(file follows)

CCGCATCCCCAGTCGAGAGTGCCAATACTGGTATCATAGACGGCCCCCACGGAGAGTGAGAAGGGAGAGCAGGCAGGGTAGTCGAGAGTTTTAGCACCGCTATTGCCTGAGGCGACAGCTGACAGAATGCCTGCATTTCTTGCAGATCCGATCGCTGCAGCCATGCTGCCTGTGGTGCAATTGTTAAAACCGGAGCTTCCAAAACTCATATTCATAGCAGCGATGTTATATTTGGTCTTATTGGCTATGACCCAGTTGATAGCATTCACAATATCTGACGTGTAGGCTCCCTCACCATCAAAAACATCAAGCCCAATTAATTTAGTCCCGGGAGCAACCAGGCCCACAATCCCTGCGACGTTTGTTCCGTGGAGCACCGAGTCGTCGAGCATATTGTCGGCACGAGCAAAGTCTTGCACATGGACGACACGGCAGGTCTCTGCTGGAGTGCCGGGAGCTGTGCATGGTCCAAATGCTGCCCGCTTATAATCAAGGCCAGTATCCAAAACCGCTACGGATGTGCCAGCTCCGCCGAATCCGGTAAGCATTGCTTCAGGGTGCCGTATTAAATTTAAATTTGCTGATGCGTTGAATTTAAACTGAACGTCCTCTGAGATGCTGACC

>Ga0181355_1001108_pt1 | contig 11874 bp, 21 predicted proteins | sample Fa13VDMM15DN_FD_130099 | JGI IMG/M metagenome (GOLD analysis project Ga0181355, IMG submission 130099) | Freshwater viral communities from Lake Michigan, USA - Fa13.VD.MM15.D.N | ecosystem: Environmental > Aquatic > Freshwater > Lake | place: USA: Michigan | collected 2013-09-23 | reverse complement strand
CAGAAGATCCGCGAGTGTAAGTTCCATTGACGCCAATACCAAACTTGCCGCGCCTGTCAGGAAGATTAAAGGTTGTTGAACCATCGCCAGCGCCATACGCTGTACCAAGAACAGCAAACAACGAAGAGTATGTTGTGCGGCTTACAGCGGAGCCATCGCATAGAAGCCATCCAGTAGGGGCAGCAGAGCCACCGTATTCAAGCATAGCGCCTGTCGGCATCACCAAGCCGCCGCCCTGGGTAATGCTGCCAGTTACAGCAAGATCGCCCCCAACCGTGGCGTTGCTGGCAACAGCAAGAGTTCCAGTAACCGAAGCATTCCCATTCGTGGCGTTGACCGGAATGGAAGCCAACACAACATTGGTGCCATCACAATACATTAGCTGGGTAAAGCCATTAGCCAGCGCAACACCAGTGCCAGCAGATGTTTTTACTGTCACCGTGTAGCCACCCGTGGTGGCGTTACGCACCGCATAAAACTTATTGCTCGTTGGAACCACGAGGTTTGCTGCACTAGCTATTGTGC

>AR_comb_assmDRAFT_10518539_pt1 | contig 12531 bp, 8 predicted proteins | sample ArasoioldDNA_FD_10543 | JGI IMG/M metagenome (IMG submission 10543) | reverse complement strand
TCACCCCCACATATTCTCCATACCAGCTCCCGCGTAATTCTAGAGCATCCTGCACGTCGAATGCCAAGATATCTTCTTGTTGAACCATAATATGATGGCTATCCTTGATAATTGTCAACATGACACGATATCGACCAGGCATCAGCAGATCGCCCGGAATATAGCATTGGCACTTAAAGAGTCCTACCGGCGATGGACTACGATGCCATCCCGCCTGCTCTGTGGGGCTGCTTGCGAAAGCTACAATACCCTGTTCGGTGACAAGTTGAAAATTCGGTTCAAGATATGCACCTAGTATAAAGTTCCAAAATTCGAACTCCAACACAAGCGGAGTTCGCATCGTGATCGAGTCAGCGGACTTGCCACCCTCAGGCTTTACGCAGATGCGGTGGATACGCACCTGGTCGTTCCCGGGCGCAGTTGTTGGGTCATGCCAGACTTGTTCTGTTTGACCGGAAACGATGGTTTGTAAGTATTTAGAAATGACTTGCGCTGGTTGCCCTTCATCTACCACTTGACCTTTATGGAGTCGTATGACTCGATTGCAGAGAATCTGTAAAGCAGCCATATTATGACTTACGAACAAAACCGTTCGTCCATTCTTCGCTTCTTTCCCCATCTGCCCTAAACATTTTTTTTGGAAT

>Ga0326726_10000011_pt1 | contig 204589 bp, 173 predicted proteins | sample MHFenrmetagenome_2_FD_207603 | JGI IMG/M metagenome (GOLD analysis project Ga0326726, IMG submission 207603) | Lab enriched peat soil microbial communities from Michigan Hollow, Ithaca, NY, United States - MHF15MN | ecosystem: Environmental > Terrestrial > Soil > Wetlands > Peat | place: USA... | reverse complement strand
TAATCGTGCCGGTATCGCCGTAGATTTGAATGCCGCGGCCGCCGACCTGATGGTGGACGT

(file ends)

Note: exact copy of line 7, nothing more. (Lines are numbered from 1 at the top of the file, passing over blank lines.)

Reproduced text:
TAATCGTGCCGGTATCGCCGTAGATTTGAATGCCGCGGCCGCCGACCTGATGGTGGACGT